Saturday, June 16, 2007



right-wing bloggers & the KKK see Tancredo one way, most Americans have a different image

The GOP's netroots is adamantly against it and the hard core xenophobic and racist Know Nothing wing on the party that controls the primary nomination process is adamantly against it. Bush doesn't care what these people think; he'll never run for anything against. He's pressuring Republicans in the Senate, who do have to run for office again-- many next year-- to pass the bill, despite the fact that it is wildly unpopular with GOP activists. Today's NY Times makes it clear, however, that there are important groups behind passage of the bill: "Within 24 hours, the Catholic Church and many business, labor and Hispanic groups were urging the Senate to resurrect it." Harry Reid was "inundated with telephone calls, letters, faxes and e-mail urging him to bring the bill back up. The pleas came from groups as diverse as the National Restaurant Association, the National Council of La Raza, the New England Apple Council and the business software company Oracle. Farmers and ranchers from coast to coast told the Senate to get the job done."
Business trade associations weighed in on Monday, four days after the bill appeared to have collapsed.

The United States Chamber of Commerce, the National Association of Manufacturers, the National Federation of Independent Business and the Business Roundtable told the Senate to go back to work.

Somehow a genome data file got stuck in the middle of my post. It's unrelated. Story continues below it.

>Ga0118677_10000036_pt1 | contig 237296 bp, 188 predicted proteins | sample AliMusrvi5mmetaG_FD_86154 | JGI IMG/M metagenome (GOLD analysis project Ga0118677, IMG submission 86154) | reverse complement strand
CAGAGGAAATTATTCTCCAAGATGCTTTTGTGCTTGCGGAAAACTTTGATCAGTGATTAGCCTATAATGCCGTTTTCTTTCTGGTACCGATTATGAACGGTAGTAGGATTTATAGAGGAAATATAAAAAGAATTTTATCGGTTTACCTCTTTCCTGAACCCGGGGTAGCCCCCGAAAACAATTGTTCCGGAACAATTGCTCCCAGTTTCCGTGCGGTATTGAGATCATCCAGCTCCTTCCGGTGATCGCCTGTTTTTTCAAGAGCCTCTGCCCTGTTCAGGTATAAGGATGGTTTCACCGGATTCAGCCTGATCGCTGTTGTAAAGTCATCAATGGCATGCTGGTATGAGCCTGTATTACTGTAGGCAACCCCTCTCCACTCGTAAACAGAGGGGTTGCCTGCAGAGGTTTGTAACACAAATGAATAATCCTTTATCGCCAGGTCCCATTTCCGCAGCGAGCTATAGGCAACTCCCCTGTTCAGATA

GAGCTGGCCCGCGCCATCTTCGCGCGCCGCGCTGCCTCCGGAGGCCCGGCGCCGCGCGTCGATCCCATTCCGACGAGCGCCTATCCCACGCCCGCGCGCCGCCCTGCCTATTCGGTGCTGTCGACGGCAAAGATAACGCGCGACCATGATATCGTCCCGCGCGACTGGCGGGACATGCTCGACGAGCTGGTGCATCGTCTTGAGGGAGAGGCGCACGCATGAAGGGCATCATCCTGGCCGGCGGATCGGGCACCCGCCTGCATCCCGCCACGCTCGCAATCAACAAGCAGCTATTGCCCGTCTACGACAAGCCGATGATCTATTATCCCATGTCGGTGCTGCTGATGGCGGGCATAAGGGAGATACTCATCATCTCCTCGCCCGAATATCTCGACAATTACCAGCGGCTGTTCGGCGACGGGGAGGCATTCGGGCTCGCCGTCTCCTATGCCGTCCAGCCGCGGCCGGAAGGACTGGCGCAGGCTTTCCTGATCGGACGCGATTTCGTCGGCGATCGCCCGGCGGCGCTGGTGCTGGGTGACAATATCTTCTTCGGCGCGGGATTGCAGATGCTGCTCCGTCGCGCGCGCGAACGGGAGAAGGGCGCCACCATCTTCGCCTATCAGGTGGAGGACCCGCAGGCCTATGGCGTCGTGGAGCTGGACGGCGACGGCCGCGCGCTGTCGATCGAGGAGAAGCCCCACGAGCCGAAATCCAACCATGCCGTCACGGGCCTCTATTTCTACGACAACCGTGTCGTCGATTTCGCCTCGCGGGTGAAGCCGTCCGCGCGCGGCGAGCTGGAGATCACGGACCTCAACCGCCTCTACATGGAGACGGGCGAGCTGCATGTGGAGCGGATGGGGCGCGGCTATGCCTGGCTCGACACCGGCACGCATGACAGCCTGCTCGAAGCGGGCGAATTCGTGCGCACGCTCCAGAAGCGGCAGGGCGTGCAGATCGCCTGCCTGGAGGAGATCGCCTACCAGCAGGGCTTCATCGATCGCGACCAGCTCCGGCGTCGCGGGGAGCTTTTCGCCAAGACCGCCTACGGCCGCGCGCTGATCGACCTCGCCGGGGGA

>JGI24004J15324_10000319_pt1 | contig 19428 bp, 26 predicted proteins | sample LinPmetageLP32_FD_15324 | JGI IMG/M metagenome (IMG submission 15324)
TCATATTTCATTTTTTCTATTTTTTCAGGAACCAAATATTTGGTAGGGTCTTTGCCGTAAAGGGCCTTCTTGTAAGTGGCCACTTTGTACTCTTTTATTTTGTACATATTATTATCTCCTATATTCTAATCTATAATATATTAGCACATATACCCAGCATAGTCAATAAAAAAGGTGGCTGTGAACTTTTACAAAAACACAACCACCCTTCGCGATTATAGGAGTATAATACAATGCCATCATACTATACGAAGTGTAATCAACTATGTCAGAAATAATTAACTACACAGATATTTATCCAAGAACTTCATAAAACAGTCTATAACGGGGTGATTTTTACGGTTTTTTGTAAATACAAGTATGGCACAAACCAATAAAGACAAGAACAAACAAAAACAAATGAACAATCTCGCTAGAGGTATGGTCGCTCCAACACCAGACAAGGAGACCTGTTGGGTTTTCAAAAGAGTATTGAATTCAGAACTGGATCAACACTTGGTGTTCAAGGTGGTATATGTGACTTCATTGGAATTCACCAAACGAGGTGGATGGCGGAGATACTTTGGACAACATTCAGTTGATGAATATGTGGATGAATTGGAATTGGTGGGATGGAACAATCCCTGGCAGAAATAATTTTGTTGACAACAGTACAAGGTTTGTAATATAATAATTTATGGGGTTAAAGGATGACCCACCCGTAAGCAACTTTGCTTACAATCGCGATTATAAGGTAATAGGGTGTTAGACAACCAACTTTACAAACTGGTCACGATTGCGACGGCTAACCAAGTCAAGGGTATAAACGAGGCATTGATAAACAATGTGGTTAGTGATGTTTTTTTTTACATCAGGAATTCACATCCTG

Those are the Bush Family roots in the GOP-- and the power of those groups work on garden variety conservatives like Miss McConnell (R-KY) and Jon Kyl (R-AZ). But is it enough to pass the legislation?

Wingnut bloggers, who claim to speak for the extreme end of a party spinning out of control from power ceded to extremists, are up in arms. One lunatic on a keyboard, Ace of Spades, who usually spends his or her time attacking Democrats called Bush "incompetent and "embarrassingly dimwitted."
A straw poll of conservative bloggers conducted by the Web site Right Wing News showed that 96 percent of bloggers surveyed were "pleased that the Senate immigration bill did not pass."

Yet a poll published this week in the L.A. Times shows that not only do Americans overwhelmingly favor the bill, but that 65% of Republicans favor the bill.

Crazy bloggers, Lou Dobbs and the KKK against everyone else... sounds like no contest, right? Wrong. This is not your father's GOP. Yesterday, in Congress, one of the most extreme xenophobic legislators, Colorado's Tom Tancredo, who has threatened to campaign against any Republican voting for Bush's bill, scored a victory when 185 Republicans and 48 mostly reactionary Democrats-- the Heath Shulers, Tim Holdens, Mike McIntyres, Tim Mahoneys, Gene Taylors, Jim Marshalls, John Barrows, Mike Rosses... that whole crew-- managed to pass an amendment withholding federal emergency services funding from what they call "sanctuary cities" that protect illegal immigrants. Tancredo has been introducing this amendment for years and for years it has been defeated.